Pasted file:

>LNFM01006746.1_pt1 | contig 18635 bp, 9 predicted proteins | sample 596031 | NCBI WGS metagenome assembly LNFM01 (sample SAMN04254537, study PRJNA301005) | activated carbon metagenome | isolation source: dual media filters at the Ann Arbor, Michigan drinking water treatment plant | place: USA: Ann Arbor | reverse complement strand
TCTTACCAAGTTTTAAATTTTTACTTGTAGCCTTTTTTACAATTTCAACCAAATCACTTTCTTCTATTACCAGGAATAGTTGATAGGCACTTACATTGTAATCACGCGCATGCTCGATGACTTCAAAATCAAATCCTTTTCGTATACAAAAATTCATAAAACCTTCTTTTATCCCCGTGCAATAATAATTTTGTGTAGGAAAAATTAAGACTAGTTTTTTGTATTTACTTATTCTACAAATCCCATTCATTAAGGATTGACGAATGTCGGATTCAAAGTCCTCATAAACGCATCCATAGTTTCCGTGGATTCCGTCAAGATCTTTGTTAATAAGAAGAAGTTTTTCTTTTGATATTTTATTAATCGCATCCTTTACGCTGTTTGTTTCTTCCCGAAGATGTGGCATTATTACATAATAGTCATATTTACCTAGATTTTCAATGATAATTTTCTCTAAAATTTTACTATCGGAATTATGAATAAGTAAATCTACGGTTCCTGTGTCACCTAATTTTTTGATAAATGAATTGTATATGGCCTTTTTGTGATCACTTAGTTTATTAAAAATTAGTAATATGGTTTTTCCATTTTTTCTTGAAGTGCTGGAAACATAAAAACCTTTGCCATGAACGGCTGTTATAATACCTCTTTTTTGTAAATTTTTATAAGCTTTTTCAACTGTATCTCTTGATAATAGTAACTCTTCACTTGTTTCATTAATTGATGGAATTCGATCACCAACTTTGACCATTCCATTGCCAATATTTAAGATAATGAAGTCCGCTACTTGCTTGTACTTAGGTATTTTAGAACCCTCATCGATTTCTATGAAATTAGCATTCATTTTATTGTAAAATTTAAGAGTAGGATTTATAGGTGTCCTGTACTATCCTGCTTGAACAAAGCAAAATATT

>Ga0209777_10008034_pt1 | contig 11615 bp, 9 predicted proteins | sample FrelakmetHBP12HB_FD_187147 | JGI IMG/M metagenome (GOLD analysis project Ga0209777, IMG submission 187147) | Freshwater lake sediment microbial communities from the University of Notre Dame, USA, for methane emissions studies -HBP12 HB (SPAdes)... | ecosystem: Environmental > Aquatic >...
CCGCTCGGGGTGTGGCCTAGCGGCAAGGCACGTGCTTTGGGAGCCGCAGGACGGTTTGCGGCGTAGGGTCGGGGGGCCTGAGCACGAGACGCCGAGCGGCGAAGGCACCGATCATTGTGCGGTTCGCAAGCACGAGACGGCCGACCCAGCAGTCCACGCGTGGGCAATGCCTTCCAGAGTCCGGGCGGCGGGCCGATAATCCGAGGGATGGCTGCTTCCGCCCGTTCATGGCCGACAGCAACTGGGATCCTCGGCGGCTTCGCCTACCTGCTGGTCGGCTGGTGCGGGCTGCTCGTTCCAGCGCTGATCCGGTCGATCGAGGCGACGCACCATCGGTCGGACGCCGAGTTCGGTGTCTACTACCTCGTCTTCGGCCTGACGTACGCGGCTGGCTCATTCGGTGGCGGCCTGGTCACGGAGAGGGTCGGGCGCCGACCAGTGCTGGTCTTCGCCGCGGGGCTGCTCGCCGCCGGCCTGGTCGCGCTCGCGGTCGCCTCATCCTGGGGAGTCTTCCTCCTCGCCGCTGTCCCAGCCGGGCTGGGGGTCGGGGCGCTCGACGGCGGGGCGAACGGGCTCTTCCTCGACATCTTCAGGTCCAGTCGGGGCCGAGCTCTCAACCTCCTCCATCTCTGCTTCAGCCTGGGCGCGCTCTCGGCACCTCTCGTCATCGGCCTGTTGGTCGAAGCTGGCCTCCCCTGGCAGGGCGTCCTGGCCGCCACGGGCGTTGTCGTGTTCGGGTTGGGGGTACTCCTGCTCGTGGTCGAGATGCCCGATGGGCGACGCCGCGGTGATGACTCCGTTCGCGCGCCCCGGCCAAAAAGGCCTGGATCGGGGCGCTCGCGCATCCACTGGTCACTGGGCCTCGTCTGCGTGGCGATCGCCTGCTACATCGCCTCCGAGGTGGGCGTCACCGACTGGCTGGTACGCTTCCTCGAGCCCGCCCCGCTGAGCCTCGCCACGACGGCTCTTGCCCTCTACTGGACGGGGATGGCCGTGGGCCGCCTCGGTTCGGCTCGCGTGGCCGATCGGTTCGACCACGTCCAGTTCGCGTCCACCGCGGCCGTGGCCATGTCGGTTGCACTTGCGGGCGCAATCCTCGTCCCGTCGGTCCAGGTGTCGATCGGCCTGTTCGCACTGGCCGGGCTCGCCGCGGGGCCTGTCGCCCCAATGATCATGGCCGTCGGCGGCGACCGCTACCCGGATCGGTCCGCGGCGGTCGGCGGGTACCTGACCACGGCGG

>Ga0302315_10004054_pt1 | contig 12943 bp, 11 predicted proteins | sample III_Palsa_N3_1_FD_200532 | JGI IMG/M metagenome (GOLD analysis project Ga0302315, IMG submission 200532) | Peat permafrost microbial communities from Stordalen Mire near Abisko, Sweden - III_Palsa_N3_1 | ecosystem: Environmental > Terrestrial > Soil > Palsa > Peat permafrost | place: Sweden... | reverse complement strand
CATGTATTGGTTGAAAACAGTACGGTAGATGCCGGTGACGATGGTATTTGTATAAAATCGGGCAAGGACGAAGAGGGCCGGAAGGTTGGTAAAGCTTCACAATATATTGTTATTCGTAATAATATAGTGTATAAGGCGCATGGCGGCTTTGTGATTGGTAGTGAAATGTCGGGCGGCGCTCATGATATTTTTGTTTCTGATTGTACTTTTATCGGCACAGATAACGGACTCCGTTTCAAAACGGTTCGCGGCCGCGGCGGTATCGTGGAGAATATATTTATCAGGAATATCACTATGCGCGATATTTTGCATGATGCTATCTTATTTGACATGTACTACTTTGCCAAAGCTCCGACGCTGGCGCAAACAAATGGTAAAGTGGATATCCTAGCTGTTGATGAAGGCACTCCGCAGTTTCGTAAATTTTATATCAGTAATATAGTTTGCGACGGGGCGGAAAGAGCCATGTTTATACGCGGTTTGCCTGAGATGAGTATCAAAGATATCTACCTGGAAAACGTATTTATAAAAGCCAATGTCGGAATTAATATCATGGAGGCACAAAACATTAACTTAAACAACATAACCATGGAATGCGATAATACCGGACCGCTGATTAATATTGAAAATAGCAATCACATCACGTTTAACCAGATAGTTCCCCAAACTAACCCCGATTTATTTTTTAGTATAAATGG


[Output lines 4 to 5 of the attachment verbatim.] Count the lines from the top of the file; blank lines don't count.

CCGCTCGGGGTGTGGCCTAGCGGCAAGGCACGTGCTTTGGGAGCCGCAGGACGGTTTGCGGCGTAGGGTCGGGGGGCCTGAGCACGAGACGCCGAGCGGCGAAGGCACCGATCATTGTGCGGTTCGCAAGCACGAGACGGCCGACCCAGCAGTCCACGCGTGGGCAATGCCTTCCAGAGTCCGGGCGGCGGGCCGATAATCCGAGGGATGGCTGCTTCCGCCCGTTCATGGCCGACAGCAACTGGGATCCTCGGCGGCTTCGCCTACCTGCTGGTCGGCTGGTGCGGGCTGCTCGTTCCAGCGCTGATCCGGTCGATCGAGGCGACGCACCATCGGTCGGACGCCGAGTTCGGTGTCTACTACCTCGTCTTCGGCCTGACGTACGCGGCTGGCTCATTCGGTGGCGGCCTGGTCACGGAGAGGGTCGGGCGCCGACCAGTGCTGGTCTTCGCCGCGGGGCTGCTCGCCGCCGGCCTGGTCGCGCTCGCGGTCGCCTCATCCTGGGGAGTCTTCCTCCTCGCCGCTGTCCCAGCCGGGCTGGGGGTCGGGGCGCTCGACGGCGGGGCGAACGGGCTCTTCCTCGACATCTTCAGGTCCAGTCGGGGCCGAGCTCTCAACCTCCTCCATCTCTGCTTCAGCCTGGGCGCGCTCTCGGCACCTCTCGTCATCGGCCTGTTGGTCGAAGCTGGCCTCCCCTGGCAGGGCGTCCTGGCCGCCACGGGCGTTGTCGTGTTCGGGTTGGGGGTACTCCTGCTCGTGGTCGAGATGCCCGATGGGCGACGCCGCGGTGATGACTCCGTTCGCGCGCCCCGGCCAAAAAGGCCTGGATCGGGGCGCTCGCGCATCCACTGGTCACTGGGCCTCGTCTGCGTGGCGATCGCCTGCTACATCGCCTCCGAGGTGGGCGTCACCGACTGGCTGGTACGCTTCCTCGAGCCCGCCCCGCTGAGCCTCGCCACGACGGCTCTTGCCCTCTACTGGACGGGGATGGCCGTGGGCCGCCTCGGTTCGGCTCGCGTGGCCGATCGGTTCGACCACGTCCAGTTCGCGTCCACCGCGGCCGTGGCCATGTCGGTTGCACTTGCGGGCGCAATCCTCGTCCCGTCGGTCCAGGTGTCGATCGGCCTGTTCGCACTGGCCGGGCTCGCCGCGGGGCCTGTCGCCCCAATGATCATGGCCGTCGGCGGCGACCGCTACCCGGATCGGTCCGCGGCGGTCGGCGGGTACCTGACCACGGCGG

>Ga0302315_10004054_pt1 | contig 12943 bp, 11 predicted proteins | sample III_Palsa_N3_1_FD_200532 | JGI IMG/M metagenome (GOLD analysis project Ga0302315, IMG submission 200532) | Peat permafrost microbial communities from Stordalen Mire near Abisko, Sweden - III_Palsa_N3_1 | ecosystem: Environmental > Terrestrial > Soil > Palsa > Peat permafrost | place: Sweden... | reverse complement strand